Objective: To investigate (1) the impact of low back pain (LBP) over the course of 1 year in people recently recovered from an episode of LBP, (2) whether the impact differs in people who do and do not experience a recurrence, and (3) the impact of LBP based on 3 definitions of a recurrence of LBP. Design: Cohort study. Methods: In 250 individuals recently recovered from LBP, the impact of LBP over the previous 3 months was assessed with the impact score, a multidimensional measure (range, 8-50), at 3, 6, 9, and 12 months. Recurrence of LBP was assessed monthly and defined as a recurrence of an episode of LBP, a recurrence of activity-limiting LBP, or a recurrence of LBP causing patients to seek care. Results: The median impact over 1 year was 11.5 points (interquartile range, 9.5-14.8). The impact was 15.2 points (95% confidence interval [CI]: 13.9, 16.3) for those who reported any recurrence and 11.1 points (95% CI: 10.6, 11.5) for those who did not. When comparing definitions of recurrence, those who had a recurrence that did not cause moderate activity limitation or result in care seeking had an overall impact of 12.7 points (95% CI: 11.6, 13.8). Participants who had recurrences of activity-limiting LBP but did not seek care, had an overall impact of 15.5 points (95% CI: 13.5, 17.6), and those who had recurrences of LBP for which health care was sought had an overall impact of 16.9 points (95% CI: 15.3, 18.4). Conclusion: The average impact due to recurrence of LBP was low and dependent on the definition of recurrence.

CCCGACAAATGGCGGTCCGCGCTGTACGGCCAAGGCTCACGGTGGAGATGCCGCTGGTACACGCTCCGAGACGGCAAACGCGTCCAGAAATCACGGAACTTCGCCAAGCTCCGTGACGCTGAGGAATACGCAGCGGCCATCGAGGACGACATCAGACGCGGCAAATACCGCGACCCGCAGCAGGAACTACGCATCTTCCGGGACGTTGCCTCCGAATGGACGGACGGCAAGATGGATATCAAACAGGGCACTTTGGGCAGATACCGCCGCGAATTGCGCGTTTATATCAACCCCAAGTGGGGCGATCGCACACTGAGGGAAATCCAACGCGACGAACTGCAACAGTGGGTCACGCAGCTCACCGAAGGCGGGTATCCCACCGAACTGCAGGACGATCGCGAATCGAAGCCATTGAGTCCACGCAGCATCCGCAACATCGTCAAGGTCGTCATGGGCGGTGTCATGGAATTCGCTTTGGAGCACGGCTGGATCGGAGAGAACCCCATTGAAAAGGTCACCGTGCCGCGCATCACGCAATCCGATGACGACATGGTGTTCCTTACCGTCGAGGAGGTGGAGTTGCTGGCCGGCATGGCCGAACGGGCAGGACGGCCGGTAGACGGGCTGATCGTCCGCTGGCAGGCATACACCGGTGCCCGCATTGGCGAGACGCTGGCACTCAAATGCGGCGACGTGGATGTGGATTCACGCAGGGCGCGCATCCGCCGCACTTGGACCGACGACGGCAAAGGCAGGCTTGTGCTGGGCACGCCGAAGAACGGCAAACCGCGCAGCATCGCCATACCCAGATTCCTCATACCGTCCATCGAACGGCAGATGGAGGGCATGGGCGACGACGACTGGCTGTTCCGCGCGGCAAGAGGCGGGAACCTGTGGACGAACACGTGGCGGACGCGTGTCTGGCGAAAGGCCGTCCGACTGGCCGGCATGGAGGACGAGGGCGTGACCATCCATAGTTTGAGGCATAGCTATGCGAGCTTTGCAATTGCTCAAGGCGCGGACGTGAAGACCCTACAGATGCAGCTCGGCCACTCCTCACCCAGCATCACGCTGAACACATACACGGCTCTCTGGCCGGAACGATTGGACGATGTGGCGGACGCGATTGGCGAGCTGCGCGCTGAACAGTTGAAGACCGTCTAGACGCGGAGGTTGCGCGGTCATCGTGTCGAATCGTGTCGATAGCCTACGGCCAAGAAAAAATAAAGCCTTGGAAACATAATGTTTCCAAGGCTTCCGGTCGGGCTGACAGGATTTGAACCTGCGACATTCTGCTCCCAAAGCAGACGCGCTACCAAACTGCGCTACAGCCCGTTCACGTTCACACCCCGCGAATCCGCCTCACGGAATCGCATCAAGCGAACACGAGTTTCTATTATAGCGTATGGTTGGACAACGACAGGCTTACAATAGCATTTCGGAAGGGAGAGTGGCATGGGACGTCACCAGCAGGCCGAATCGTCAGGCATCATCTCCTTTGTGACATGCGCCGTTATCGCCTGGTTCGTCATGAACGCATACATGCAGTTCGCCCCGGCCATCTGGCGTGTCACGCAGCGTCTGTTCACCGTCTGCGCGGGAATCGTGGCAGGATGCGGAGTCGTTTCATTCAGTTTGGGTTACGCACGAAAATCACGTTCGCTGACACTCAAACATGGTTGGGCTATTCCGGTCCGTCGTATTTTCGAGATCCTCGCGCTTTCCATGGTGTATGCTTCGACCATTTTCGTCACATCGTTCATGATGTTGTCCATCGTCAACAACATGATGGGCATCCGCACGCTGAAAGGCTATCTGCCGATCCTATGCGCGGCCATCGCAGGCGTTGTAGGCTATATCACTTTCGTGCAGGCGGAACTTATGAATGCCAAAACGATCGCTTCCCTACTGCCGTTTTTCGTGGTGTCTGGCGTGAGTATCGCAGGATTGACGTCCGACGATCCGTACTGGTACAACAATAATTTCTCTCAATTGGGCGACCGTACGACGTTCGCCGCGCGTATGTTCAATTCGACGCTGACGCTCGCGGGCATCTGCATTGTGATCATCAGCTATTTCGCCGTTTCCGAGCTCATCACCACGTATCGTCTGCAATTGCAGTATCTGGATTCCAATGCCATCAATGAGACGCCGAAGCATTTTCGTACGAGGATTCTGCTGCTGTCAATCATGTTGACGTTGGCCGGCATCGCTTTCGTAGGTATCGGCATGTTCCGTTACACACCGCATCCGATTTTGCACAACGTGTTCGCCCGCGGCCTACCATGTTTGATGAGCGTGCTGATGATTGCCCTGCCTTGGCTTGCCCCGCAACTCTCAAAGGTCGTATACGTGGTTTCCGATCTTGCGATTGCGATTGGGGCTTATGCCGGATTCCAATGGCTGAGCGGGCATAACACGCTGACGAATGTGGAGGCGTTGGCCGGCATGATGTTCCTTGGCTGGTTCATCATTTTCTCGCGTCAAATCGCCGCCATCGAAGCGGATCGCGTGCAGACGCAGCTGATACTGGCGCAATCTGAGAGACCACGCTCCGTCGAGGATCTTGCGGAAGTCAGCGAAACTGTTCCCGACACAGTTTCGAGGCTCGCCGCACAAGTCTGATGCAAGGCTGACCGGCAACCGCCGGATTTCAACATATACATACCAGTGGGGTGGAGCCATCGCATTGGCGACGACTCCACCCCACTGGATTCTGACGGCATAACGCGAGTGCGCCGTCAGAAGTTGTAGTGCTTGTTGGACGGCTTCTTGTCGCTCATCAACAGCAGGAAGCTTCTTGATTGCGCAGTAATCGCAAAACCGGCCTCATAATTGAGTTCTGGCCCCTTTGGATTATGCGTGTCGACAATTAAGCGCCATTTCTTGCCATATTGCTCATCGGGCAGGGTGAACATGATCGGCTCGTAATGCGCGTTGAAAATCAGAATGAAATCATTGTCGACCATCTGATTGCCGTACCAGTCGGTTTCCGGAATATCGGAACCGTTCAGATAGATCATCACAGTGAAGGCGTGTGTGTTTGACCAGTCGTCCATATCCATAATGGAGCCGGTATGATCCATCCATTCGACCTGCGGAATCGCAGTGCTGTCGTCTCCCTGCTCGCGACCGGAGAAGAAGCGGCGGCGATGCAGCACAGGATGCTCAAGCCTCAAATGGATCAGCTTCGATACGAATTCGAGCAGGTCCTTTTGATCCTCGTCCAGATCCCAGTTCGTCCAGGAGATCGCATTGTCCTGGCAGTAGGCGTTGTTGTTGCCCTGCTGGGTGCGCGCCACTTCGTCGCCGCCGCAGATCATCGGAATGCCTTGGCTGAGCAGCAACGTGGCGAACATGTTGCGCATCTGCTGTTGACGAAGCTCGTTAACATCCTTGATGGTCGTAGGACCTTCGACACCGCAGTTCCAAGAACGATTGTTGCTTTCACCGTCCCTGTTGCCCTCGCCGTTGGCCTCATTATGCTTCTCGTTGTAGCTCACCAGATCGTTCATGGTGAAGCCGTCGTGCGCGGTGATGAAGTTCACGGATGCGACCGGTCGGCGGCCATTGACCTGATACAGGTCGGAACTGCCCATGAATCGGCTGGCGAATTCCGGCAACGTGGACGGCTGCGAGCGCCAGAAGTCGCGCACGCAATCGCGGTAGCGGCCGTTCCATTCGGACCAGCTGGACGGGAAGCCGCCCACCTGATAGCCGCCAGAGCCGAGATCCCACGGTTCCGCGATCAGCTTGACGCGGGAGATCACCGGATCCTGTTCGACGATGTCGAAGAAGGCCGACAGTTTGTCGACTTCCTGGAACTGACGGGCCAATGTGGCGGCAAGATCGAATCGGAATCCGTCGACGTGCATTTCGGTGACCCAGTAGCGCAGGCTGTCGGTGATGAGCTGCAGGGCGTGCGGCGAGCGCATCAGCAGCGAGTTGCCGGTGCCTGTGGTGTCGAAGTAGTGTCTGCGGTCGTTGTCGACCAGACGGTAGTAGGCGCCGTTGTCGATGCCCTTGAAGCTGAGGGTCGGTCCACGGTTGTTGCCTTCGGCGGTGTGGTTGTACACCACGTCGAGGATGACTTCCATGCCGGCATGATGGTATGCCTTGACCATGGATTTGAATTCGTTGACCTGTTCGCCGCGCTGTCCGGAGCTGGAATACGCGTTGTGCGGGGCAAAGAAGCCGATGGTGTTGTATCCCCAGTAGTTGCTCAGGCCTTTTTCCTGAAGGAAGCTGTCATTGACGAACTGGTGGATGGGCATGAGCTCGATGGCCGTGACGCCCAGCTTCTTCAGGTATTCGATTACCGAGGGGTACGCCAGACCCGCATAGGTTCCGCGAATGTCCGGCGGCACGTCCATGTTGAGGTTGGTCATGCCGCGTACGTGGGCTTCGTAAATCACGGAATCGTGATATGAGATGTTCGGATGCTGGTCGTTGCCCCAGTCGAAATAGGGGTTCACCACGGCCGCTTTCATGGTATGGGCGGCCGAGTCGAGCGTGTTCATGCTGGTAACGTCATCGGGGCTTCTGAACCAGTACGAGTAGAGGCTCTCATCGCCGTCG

|Number of pages||7|
|Journal||Journal of Orthopaedic and Sports Physical Therapy|
|Publication status||Published - 1 Jun 2020|
- inception cohort
- low back pain